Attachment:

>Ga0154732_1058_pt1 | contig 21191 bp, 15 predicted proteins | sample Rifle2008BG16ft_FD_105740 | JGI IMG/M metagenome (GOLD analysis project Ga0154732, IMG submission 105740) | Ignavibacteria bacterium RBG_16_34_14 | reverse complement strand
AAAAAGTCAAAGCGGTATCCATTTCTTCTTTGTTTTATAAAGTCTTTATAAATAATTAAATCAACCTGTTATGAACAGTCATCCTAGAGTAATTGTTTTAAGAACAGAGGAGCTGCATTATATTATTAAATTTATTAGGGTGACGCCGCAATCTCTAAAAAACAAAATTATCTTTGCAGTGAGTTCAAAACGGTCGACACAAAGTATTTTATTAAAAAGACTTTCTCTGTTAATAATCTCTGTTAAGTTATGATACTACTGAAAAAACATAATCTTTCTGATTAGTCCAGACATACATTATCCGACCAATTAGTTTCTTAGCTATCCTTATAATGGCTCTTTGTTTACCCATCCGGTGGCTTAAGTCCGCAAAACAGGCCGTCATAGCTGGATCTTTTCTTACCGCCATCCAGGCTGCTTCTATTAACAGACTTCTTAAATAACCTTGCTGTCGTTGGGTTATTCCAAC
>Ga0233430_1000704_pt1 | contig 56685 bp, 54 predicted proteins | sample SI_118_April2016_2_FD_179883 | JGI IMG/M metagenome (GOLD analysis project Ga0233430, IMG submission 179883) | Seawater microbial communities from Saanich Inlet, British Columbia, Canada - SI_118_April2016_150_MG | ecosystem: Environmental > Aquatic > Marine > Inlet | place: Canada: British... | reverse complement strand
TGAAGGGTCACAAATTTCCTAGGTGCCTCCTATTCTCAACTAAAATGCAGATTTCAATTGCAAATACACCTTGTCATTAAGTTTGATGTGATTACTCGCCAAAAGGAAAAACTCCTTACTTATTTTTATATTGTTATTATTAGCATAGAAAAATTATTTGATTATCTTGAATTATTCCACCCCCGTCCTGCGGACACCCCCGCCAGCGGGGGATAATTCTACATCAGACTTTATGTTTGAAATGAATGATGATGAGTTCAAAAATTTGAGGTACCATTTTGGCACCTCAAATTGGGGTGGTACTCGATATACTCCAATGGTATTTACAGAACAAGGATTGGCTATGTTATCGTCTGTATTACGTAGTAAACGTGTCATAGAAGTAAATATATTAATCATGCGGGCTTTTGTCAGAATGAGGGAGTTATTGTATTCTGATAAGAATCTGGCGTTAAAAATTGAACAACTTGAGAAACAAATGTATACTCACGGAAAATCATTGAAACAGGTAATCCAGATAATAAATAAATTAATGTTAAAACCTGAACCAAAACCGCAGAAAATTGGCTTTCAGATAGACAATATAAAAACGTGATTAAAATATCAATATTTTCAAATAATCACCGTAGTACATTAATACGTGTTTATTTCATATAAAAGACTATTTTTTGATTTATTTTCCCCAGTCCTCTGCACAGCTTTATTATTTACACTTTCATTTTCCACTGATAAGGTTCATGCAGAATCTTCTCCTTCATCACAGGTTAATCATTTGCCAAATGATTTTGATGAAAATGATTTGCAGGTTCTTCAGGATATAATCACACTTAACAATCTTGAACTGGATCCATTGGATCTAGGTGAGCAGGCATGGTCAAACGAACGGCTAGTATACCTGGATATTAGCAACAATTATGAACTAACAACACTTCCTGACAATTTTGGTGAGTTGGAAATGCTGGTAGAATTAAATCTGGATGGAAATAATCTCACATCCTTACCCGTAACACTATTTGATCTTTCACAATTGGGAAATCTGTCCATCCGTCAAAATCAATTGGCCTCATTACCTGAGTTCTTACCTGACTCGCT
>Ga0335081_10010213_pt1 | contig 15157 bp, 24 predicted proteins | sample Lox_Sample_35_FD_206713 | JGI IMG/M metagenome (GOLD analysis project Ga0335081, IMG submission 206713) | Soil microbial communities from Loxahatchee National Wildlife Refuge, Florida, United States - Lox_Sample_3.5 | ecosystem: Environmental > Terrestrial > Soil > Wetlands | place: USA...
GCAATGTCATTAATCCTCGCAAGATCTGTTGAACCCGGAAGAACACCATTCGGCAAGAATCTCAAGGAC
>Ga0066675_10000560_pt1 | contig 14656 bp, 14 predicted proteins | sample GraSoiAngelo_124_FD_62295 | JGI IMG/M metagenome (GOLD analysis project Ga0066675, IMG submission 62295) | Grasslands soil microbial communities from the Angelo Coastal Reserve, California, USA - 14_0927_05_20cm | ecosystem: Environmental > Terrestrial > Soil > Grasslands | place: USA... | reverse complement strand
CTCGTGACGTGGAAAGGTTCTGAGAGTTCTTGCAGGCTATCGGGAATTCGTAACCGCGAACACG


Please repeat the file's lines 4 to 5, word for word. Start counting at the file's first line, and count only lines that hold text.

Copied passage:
TGAAGGGTCACAAATTTCCTAGGTGCCTCCTATTCTCAACTAAAATGCAGATTTCAATTGCAAATACACCTTGTCATTAAGTTTGATGTGATTACTCGCCAAAAGGAAAAACTCCTTACTTATTTTTATATTGTTATTATTAGCATAGAAAAATTATTTGATTATCTTGAATTATTCCACCCCCGTCCTGCGGACACCCCCGCCAGCGGGGGATAATTCTACATCAGACTTTATGTTTGAAATGAATGATGATGAGTTCAAAAATTTGAGGTACCATTTTGGCACCTCAAATTGGGGTGGTACTCGATATACTCCAATGGTATTTACAGAACAAGGATTGGCTATGTTATCGTCTGTATTACGTAGTAAACGTGTCATAGAAGTAAATATATTAATCATGCGGGCTTTTGTCAGAATGAGGGAGTTATTGTATTCTGATAAGAATCTGGCGTTAAAAATTGAACAACTTGAGAAACAAATGTATACTCACGGAAAATCATTGAAACAGGTAATCCAGATAATAAATAAATTAATGTTAAAACCTGAACCAAAACCGCAGAAAATTGGCTTTCAGATAGACAATATAAAAACGTGATTAAAATATCAATATTTTCAAATAATCACCGTAGTACATTAATACGTGTTTATTTCATATAAAAGACTATTTTTTGATTTATTTTCCCCAGTCCTCTGCACAGCTTTATTATTTACACTTTCATTTTCCACTGATAAGGTTCATGCAGAATCTTCTCCTTCATCACAGGTTAATCATTTGCCAAATGATTTTGATGAAAATGATTTGCAGGTTCTTCAGGATATAATCACACTTAACAATCTTGAACTGGATCCATTGGATCTAGGTGAGCAGGCATGGTCAAACGAACGGCTAGTATACCTGGATATTAGCAACAATTATGAACTAACAACACTTCCTGACAATTTTGGTGAGTTGGAAATGCTGGTAGAATTAAATCTGGATGGAAATAATCTCACATCCTTACCCGTAACACTATTTGATCTTTCACAATTGGGAAATCTGTCCATCCGTCAAAATCAATTGGCCTCATTACCTGAGTTCTTACCTGACTCGCT
>Ga0335081_10010213_pt1 | contig 15157 bp, 24 predicted proteins | sample Lox_Sample_35_FD_206713 | JGI IMG/M metagenome (GOLD analysis project Ga0335081, IMG submission 206713) | Soil microbial communities from Loxahatchee National Wildlife Refuge, Florida, United States - Lox_Sample_3.5 | ecosystem: Environmental > Terrestrial > Soil > Wetlands | place: USA...